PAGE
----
A radiation dose is the amount of radiation a person is exposed to from a source like x-rays, cosmic rays, or living near a nuclear power plant. Everyone is exposed to some radiation over the course of the year, but some activities can increase exposure rates and may be a cause for concern. Establishing standardized systems for measuring absorbed radiation helps researchers and care providers monitor radiation exposure in patients to determine whether they are at increased risk of cancers and other health problems.
For measuring absorbed radiation, one standard unit is the gray, describing the amount of energy necessary to deposit a joule of energy into a kilogram of matter. A sievert represents a gray's worth of gamma radiation, taking the form of an equivalent dose. Equivalent doses are useful because different sources of radiation behave differently; a gray of alpha radiation is very different from a gray of gamma radiation, for example. Each sievert contains 100 rem. The rem is a high unit of individual exposure, and measurements are often given in millirem. Some measurements are given in millisieverts rather than rems and millirems.
According to the Environmental Protection Agency in the United States, residents of the United States absorb around 620 millirems of radiation each year. Living next to a nuclear power plant can add a millirem to the radiation dose, as can activities like flying in an aircraft on long trips. Sources of radiation are highly variable, but controls limit the overall radiation dose; computer users, for example, do absorb some radiation from their terminals, but not enough to be a health risk.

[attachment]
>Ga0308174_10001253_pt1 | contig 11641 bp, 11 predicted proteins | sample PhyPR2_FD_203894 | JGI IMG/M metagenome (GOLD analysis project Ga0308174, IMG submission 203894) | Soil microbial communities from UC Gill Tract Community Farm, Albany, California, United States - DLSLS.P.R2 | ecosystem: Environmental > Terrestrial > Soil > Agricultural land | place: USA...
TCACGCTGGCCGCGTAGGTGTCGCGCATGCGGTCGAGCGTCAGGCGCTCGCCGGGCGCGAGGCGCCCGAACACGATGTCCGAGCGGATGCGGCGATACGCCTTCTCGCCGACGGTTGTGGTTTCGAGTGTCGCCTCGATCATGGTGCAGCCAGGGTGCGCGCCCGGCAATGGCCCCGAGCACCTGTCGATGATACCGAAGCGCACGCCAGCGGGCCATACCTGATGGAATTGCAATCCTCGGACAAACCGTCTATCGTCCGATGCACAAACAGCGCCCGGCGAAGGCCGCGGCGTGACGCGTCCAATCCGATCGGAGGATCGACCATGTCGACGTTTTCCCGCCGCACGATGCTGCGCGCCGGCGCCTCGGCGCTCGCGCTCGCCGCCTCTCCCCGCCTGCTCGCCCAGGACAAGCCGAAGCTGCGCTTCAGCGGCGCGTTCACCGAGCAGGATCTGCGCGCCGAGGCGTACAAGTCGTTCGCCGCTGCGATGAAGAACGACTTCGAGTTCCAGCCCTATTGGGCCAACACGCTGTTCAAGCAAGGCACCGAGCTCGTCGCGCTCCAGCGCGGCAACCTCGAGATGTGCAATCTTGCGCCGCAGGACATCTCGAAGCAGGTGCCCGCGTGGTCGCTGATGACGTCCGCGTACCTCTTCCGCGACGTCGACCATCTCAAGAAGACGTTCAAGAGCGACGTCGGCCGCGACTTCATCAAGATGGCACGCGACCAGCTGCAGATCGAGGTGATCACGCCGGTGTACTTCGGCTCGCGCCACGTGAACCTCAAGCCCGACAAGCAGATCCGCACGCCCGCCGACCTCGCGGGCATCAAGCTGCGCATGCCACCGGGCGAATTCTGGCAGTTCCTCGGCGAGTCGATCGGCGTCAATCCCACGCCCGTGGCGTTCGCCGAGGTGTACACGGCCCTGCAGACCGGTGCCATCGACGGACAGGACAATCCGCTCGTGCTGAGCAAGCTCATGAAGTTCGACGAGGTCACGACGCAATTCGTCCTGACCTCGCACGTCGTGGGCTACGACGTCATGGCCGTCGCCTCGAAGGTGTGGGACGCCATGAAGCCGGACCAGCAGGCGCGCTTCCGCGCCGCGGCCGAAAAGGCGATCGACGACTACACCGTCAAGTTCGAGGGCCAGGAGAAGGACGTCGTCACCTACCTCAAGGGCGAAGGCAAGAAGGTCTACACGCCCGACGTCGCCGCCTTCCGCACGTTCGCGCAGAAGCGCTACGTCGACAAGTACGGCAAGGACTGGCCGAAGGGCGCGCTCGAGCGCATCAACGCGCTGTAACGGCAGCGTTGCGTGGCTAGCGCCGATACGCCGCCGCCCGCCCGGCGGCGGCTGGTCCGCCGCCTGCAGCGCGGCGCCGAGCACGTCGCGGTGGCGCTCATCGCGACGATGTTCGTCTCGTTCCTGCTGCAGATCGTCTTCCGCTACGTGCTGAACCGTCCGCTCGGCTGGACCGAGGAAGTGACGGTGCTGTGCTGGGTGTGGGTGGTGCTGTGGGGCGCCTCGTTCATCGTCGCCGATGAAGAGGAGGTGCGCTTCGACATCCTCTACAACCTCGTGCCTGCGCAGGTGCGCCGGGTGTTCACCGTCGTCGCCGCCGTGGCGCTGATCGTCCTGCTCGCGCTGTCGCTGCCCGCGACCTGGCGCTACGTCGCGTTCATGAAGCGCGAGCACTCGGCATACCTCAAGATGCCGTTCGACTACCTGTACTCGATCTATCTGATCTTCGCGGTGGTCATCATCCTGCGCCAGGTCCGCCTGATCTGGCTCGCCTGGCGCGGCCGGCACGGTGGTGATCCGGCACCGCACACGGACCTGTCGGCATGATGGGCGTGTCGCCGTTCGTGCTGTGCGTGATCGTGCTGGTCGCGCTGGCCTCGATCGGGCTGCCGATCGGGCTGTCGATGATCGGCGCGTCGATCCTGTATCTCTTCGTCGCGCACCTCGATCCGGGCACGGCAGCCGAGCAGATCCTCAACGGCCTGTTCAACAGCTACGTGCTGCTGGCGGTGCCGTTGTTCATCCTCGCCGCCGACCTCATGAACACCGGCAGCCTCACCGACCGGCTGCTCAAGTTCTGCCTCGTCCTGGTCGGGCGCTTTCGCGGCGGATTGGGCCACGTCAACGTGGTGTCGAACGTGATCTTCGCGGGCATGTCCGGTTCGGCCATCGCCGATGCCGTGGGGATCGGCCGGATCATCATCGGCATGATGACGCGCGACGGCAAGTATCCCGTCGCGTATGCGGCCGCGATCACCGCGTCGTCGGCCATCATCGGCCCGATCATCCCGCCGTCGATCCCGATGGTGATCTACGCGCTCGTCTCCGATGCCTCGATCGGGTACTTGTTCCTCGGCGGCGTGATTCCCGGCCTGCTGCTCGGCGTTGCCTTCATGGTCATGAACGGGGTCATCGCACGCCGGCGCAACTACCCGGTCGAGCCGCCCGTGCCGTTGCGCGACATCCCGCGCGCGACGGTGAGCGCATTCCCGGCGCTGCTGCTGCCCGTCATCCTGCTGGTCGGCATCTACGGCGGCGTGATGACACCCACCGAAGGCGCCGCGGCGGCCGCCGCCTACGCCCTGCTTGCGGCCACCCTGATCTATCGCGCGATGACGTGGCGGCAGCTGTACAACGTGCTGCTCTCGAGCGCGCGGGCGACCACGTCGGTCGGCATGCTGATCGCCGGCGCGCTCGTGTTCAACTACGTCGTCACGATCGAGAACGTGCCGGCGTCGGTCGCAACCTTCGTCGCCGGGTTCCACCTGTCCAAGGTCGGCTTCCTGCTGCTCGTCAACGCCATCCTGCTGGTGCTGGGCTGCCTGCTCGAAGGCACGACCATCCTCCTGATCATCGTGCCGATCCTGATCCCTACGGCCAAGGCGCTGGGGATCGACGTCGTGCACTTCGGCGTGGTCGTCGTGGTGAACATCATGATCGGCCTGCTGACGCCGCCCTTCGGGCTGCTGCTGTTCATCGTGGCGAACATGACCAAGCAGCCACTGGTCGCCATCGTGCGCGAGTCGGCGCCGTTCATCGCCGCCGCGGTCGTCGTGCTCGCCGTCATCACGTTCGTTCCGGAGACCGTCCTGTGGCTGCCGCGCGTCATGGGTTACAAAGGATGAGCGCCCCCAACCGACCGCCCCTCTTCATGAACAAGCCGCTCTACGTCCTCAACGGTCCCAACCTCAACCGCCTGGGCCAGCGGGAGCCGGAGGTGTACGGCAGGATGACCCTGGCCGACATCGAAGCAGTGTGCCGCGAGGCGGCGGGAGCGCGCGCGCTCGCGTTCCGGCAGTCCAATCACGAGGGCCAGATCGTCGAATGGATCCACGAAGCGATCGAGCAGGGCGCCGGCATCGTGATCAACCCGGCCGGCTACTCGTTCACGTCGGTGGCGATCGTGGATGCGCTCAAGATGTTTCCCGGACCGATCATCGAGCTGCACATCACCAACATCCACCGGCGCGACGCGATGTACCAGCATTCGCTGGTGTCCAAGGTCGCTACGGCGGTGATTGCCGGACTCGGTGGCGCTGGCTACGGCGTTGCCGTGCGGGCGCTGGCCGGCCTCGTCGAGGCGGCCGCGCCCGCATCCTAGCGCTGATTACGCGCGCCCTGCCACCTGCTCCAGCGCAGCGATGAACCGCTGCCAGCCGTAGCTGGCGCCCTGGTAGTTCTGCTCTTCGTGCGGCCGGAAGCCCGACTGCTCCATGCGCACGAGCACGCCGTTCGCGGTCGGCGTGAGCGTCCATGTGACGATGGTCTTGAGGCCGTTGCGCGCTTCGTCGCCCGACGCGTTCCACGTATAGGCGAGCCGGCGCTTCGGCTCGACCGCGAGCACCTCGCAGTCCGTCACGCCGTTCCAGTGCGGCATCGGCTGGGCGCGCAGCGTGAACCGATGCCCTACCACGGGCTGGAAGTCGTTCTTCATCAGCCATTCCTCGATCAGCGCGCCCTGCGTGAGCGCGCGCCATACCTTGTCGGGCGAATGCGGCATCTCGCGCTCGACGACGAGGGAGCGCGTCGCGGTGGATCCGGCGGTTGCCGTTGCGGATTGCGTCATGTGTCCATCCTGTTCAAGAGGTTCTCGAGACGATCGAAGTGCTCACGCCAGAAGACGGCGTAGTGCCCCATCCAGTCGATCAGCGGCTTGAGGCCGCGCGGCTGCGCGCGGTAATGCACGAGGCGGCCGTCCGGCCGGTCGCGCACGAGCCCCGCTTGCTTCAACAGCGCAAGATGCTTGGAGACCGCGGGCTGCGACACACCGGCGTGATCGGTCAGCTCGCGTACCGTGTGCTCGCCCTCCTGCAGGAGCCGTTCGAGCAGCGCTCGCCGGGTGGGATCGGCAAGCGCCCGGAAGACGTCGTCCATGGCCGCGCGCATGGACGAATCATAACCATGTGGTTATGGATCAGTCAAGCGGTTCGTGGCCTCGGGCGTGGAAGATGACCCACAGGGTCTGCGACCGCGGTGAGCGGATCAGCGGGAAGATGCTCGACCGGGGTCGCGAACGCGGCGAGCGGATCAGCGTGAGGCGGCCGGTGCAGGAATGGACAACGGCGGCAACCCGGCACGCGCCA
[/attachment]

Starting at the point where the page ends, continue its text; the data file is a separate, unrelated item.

Radiation dose is a particular cause for concern with medical imaging, especially for patients who need repeat imaging studies and patients who take nuclear tracers as part of an imaging studies. These tracer components use radiation to assist with image resolution so a doctor can identify structures of interest or concern in the body, and can pose a health risk to patients over time. Various initiatives to control radiation dose with medical imaging include using shielding, only ordering imaging studies if they are absolutely necessary, and using dose monitors on medical personnel to identify anyone at risk of health problems from radiation exposure.
A very high single radiation dose can kill or cause severe injuries. Radiation sickness and cancer are two potential results of exposure to high doses of radiation. In situations where high radiation is a concern, public health agencies use monitors to check on the amount of radiation present so they can make appropriate public health recommendations, including suggesting that people evacuate or wear protective gear.